Todd Adelman may not be the biggest name on the marquee, but his ongoing efforts have reflected his status as a road weary journeyman with a squint-eyed view of both his subjects and his craft. "Time Will Tell," credited to Adelman and his band The Country Mile, conveys that jaded perspective in songs that are both restless and worn. The titles alone attest to that well-worn intent - "Tired of Being Tired," "All My Tears (Belong to You)," "Road of Time," "I'm Not Young Anymore," "All That's Left is the Blues," "Underdog" et. al. - all indicative of some obvious anguish and a downtrodden disposition.
These days of course, many individuals can relate to his predicament. Life is challenging to say the least, and the divide between people, political parties and even friends and families is clearly pronounced. On the aforementioned "All That's Left is the Blues" and "Road of Time," Adelman's somber melodies and melancholy musings reflect his rejected demeanor, adding to the album's defeatist attitude overall.
Still, all is not lost. The restless and resilient "If It Weren't For You" and "Not a Day Goes By" offer indication that that there's still some hope stashed away within that wilderness Adelman currently calls home. They're bolstered by a drive and deliver that suggests - as indicated by Tom Petty in his classic "I Won't Back Down" - that indeed arched defiance is ultimately at least part and parcel of his musical make-up. Or is it? The telling "I'm Not Young Anymore" seems to say it all:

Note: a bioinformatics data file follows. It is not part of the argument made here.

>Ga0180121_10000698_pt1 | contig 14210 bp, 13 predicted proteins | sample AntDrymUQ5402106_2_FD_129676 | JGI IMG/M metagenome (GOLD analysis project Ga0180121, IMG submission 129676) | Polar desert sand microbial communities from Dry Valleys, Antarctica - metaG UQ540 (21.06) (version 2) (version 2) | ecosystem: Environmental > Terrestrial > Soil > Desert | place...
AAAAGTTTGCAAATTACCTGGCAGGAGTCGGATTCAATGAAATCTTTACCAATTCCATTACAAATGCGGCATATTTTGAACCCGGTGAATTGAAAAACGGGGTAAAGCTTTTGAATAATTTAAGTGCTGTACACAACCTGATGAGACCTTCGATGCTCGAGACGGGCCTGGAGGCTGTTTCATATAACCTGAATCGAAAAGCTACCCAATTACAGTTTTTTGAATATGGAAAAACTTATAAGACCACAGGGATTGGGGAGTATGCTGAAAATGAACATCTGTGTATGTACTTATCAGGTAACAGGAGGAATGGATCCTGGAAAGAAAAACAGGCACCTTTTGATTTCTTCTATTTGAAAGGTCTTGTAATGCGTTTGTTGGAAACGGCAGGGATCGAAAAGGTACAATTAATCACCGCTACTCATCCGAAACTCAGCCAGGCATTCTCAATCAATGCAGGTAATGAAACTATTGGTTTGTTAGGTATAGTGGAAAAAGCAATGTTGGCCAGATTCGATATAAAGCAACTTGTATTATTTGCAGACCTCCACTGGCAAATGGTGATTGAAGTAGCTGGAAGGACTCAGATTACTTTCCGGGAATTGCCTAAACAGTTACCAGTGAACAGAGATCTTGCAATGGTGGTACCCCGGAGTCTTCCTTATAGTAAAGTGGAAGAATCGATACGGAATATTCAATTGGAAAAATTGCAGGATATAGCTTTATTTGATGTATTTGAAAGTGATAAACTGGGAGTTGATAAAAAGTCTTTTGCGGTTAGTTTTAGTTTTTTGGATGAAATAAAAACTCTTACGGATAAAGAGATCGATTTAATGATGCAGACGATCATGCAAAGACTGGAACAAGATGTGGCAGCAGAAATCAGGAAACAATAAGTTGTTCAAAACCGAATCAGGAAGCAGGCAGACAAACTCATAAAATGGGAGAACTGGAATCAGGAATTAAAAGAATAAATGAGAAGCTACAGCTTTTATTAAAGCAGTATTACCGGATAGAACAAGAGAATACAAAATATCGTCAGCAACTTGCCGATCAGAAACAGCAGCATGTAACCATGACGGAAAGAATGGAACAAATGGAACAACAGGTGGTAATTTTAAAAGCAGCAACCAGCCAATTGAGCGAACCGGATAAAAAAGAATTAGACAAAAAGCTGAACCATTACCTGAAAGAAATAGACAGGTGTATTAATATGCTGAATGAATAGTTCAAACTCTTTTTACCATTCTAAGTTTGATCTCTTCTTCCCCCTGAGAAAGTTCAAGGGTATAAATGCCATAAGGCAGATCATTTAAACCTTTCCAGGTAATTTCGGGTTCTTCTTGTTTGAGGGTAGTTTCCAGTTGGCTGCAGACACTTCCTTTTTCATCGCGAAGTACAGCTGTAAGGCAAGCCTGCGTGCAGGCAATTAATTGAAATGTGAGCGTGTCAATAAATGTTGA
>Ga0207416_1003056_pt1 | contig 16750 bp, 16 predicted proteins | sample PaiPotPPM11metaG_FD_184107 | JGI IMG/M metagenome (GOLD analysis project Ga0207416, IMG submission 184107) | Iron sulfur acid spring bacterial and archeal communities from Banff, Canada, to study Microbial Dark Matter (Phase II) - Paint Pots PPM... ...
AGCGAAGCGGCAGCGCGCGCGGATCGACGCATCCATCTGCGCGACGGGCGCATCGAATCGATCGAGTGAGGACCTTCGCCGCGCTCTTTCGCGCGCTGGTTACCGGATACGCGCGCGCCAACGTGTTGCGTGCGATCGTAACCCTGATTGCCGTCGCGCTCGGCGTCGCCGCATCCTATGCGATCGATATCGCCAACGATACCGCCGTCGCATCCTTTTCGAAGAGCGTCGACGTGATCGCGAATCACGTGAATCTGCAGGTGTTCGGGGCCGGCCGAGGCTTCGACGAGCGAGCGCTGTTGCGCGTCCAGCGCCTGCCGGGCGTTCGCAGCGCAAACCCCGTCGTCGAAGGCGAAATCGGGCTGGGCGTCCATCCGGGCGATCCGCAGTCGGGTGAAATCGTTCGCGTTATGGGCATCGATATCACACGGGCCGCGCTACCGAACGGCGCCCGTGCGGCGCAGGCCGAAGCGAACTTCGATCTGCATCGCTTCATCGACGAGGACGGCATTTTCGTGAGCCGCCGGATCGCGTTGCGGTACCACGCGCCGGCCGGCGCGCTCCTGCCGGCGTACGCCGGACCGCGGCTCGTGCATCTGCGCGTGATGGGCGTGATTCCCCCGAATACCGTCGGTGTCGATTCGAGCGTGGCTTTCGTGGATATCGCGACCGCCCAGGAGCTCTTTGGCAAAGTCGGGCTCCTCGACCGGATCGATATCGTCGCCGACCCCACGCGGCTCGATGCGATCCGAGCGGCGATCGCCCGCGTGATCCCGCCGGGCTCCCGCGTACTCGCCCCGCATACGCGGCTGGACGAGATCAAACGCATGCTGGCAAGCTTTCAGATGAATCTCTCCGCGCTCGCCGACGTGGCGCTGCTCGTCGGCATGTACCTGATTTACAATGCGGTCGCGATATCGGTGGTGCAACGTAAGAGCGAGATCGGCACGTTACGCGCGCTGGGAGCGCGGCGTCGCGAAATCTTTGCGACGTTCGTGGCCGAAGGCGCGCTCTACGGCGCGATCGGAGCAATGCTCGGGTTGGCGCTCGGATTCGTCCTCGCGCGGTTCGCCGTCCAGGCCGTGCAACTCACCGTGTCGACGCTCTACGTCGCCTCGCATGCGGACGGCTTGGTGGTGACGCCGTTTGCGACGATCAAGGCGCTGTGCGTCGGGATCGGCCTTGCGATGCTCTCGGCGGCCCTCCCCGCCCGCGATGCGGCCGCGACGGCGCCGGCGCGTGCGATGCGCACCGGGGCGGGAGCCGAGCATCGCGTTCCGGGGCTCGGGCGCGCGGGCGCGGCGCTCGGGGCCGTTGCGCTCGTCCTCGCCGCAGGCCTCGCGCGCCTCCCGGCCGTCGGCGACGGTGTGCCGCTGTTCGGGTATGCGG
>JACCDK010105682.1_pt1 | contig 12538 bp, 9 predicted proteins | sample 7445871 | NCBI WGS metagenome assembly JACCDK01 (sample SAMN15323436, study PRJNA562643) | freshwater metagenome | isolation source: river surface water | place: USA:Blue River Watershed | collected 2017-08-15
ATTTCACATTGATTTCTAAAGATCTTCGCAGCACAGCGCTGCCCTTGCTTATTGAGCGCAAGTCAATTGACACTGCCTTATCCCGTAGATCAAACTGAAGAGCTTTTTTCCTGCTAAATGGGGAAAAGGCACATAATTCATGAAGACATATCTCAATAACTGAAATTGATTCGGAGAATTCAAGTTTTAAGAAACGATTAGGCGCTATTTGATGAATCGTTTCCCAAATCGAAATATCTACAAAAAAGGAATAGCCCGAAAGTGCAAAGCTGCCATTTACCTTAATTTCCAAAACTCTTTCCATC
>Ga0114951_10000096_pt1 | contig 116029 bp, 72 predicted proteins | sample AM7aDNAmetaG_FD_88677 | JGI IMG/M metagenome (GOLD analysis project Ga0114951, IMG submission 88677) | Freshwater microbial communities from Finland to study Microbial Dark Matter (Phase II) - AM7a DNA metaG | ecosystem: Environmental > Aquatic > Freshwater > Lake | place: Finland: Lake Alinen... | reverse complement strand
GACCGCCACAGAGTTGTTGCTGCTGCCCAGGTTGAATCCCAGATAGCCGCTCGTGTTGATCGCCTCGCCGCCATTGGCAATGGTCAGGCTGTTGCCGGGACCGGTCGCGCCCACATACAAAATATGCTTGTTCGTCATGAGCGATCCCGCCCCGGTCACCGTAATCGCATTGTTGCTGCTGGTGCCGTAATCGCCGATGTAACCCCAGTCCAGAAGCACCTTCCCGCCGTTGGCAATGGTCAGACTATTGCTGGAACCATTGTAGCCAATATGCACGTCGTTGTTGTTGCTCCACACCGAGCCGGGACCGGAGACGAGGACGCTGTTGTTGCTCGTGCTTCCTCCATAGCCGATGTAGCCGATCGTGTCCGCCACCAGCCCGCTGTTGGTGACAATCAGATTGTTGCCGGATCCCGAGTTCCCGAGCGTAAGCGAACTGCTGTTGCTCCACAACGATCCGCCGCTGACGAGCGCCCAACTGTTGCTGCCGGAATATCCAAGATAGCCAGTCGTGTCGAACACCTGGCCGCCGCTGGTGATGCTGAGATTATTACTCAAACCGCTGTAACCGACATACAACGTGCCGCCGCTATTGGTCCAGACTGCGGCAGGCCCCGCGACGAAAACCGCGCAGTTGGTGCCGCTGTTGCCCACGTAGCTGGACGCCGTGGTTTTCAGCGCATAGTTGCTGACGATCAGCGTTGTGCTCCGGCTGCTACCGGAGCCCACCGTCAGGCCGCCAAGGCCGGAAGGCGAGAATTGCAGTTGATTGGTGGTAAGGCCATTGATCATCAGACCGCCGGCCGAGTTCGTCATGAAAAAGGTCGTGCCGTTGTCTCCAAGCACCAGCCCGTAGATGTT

"I was strong for awhile
Carried in mile after mile
Now I'm tired, old and sore"
Happily then, the final track - the rollicking "Wild Women, Whiskey & Weed" - seems to bring it all back to the beginning, when rock 'n' roll was the stuff of daydreams and/or delusion. Eternal optimism? Or simply misplaced immaturity? Whatever the impetus, let's hope it can still sustain him.
Lee Zimmerman is a freelance writer based in Maryville, Tenn. He writes about music on his web site Stories Beyond the Music.